Both the prevalence and mortality attributable to chronic obstructive pulmonary disease (COPD) seem to be increasing in low-income and middle-income countries, but few data are available. The aim of the PLATINO study, launched in 2002, was to describe the epidemiology of COPD in five major Latin American cities: São Paulo (Brazil), Santiago (Chile), Mexico City (Mexico), Montevideo (Uruguay), and Caracas (Venezuela). A two-stage sampling strategy was used in the five areas to obtain probability samples of adults aged 40 years or older. These individuals were invited to answer a questionnaire and undergo anthropometry, followed by prebronchodilator and postbronchodilator spirometry. We defined COPD as a ratio less than 0.7 of postbronchodilator forced expiratory volume in the first second over forced vital capacity. Complete information, including spirometry, was obtained from 963 people in São Paulo, 1173 in Santiago, 1000 in Mexico City, 885 in Montevideo, and 1294 in Caracas. Crude rates of COPD ranged from 7.8% (78 of 1000; 95% CI 5.9-9.7) in Mexico City to 19.7% (174 of 885; 17.2-22.2) in Montevideo. After adjustment for key risk factors, the prevalence of COPD in Mexico City remained significantly lower than that in other cities. These results suggest that COPD is a greater health problem in Latin America than previously realised. Altitude may explain part of the difference in prevalence. Given the high rates of tobacco use in the region, increasing public awareness of the burden of COPD is important.
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              Chronic obstructive pulmonary disease in women: exploring gender differences.

               B Varkey (2004)
              Chronic obstructive pulmonary disease (COPD) is a major cause of morbidity and mortality throughout the world. This major public health threat is ranked twelfth as a worldwide burden of disease and is projected to rank fifth by the year 2020 as a cause of lost quantity and quality of life. The impact of this disease in women is significantly understudied but the evidence that does exist reveals potentially substantial gender differences in the susceptibility to, severity of, and response to management of COPD. The best known risk factor for the development of COPD is tobacco smoking. While smoking rates in women have largely stabilized in developed countries, the rates are continuing to climb in developing countries. While it is not clear whether women are more susceptible to the toxic effects of cigarette smoke than men, it is known that the incidence and prevalence of COPD will continue to climb as more women smoke. Other known risk factors for the development of COPD include air pollution, infections, occupational exposures, and genetic factors. Air pollution, particularly fine particulate indoor air pollution from biomass fuels disproportionately affects women. Infections such as human immunodeficiency virus (HIV) and tuberculosis (TB) disproportionately affect vulnerable populations such as poor women and occupational exposures to various dusts and toxins are often gender specific. Genetic factors are still being explored but there seems a preponderance of women who are affected by early-onset and non-smoking related COPD. Women with COPD also seem to be underdiagnosed by physicians and may have different responses to medical treatment, smoking cessation interventions, and pulmonary rehabilitation programs. Chronic obstructive pulmonary disease in women is an understudied subject but is gaining attention as a significant public health threat. In developed countries, efforts at preventing the initiation of tobacco smoking and targeting smoking cessation programs in women are needed. In developing countries, efforts to promote cleaner fuels, improved stoves, better home ventilation, reduce toxic dust and fume exposures, combat infectious diseases such as TB and HIV, and improve nutrition are all ways in which the lung health of women can be improved.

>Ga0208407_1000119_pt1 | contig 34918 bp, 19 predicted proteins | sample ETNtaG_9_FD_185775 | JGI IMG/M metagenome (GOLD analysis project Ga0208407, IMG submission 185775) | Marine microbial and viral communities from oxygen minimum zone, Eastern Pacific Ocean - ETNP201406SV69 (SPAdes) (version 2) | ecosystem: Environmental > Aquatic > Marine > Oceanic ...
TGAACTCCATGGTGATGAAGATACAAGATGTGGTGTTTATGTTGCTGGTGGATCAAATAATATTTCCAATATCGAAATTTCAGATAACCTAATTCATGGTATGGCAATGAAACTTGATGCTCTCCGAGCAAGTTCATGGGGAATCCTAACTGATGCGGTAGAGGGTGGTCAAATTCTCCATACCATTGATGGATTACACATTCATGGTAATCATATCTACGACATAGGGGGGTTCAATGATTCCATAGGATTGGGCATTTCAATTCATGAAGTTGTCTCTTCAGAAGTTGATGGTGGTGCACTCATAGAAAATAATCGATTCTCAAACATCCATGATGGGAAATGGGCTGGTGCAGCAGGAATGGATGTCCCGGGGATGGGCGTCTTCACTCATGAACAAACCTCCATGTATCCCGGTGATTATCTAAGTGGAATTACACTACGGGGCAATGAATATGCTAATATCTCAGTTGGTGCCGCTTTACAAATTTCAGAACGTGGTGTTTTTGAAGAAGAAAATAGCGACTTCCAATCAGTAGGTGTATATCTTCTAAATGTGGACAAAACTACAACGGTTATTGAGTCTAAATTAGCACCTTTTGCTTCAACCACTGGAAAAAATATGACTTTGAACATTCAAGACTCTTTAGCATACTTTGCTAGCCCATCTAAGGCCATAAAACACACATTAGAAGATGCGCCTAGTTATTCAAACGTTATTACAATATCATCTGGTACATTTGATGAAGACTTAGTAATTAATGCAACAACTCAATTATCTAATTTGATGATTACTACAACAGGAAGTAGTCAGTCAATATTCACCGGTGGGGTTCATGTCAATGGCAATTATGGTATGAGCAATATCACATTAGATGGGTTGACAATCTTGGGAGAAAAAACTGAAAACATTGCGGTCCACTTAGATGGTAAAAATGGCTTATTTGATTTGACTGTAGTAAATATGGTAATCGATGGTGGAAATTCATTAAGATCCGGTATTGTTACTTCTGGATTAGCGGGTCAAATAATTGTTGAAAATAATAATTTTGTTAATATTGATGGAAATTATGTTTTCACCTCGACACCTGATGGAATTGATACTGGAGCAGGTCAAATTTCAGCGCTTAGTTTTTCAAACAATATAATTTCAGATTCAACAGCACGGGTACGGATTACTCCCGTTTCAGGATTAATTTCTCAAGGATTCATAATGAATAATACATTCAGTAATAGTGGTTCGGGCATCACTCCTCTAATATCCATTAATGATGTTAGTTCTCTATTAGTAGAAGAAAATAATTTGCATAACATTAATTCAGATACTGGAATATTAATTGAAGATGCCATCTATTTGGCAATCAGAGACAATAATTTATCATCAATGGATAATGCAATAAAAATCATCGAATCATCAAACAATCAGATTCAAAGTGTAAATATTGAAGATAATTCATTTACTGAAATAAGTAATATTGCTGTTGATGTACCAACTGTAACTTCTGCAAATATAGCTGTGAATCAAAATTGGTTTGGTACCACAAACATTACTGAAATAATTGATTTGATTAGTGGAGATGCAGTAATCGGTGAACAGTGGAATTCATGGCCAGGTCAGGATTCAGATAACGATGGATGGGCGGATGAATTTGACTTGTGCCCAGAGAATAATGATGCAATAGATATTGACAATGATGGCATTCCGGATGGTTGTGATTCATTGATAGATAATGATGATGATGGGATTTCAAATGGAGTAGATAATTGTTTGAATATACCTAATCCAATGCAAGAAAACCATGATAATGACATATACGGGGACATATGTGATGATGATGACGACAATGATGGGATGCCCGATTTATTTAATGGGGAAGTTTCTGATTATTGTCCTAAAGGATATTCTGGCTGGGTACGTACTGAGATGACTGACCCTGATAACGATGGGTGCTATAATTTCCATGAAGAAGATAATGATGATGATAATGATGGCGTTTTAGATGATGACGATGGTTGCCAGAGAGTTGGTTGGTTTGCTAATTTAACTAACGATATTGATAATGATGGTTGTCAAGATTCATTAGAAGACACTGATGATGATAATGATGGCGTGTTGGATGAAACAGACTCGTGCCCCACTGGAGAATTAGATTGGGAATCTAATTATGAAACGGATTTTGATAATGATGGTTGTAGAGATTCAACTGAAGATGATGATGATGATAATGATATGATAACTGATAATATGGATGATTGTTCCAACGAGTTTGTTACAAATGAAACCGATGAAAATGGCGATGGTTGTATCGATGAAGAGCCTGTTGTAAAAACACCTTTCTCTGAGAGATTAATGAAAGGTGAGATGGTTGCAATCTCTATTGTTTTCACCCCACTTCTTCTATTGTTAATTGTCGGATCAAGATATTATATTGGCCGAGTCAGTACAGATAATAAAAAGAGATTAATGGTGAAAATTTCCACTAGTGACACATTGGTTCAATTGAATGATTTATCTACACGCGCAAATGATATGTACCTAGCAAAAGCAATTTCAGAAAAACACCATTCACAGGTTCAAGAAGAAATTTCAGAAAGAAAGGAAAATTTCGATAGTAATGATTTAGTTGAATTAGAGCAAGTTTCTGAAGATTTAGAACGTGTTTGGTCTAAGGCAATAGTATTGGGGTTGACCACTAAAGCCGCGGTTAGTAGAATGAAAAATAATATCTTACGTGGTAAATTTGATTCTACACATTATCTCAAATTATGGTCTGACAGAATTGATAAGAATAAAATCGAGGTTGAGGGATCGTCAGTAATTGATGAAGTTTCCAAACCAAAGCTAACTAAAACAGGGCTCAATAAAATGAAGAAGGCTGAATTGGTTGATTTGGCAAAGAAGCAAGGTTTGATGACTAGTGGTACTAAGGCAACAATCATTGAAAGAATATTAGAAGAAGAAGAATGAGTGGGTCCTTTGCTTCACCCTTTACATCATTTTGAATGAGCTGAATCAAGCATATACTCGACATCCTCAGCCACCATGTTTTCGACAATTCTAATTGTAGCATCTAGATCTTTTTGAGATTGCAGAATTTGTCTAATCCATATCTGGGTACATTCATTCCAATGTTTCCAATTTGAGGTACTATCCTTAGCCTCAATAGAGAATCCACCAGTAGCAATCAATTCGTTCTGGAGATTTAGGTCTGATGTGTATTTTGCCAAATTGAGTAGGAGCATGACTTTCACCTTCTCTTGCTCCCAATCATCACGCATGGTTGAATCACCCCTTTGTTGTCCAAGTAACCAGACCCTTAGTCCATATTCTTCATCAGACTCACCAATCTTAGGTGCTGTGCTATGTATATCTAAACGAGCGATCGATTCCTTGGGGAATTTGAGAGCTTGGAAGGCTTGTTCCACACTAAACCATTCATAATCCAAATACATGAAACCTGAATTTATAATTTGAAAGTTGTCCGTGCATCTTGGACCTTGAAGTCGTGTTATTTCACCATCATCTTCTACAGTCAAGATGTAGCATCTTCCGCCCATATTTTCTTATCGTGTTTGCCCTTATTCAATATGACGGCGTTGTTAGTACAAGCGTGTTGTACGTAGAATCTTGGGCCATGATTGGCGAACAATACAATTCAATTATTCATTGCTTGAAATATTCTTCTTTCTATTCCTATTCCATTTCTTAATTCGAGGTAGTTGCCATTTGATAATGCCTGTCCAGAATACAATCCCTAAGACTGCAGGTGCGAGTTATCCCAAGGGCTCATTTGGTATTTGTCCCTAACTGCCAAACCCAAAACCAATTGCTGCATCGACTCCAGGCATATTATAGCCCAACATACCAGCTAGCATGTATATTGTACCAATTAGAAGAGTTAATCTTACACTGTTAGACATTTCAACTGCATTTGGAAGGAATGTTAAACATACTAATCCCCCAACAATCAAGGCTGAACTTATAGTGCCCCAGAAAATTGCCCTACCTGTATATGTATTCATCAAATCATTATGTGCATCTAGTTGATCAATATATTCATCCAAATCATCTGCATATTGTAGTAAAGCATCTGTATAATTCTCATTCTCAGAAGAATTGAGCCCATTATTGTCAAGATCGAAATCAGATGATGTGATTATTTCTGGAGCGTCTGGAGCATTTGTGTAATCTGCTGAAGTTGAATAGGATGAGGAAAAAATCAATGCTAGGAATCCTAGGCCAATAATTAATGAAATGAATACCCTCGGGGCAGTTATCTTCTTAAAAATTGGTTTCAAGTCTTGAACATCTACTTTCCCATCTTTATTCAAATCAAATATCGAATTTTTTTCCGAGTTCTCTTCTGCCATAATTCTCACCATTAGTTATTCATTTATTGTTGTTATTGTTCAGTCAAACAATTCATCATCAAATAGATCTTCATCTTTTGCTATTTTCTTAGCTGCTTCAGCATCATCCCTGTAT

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                Author and article information

                Journal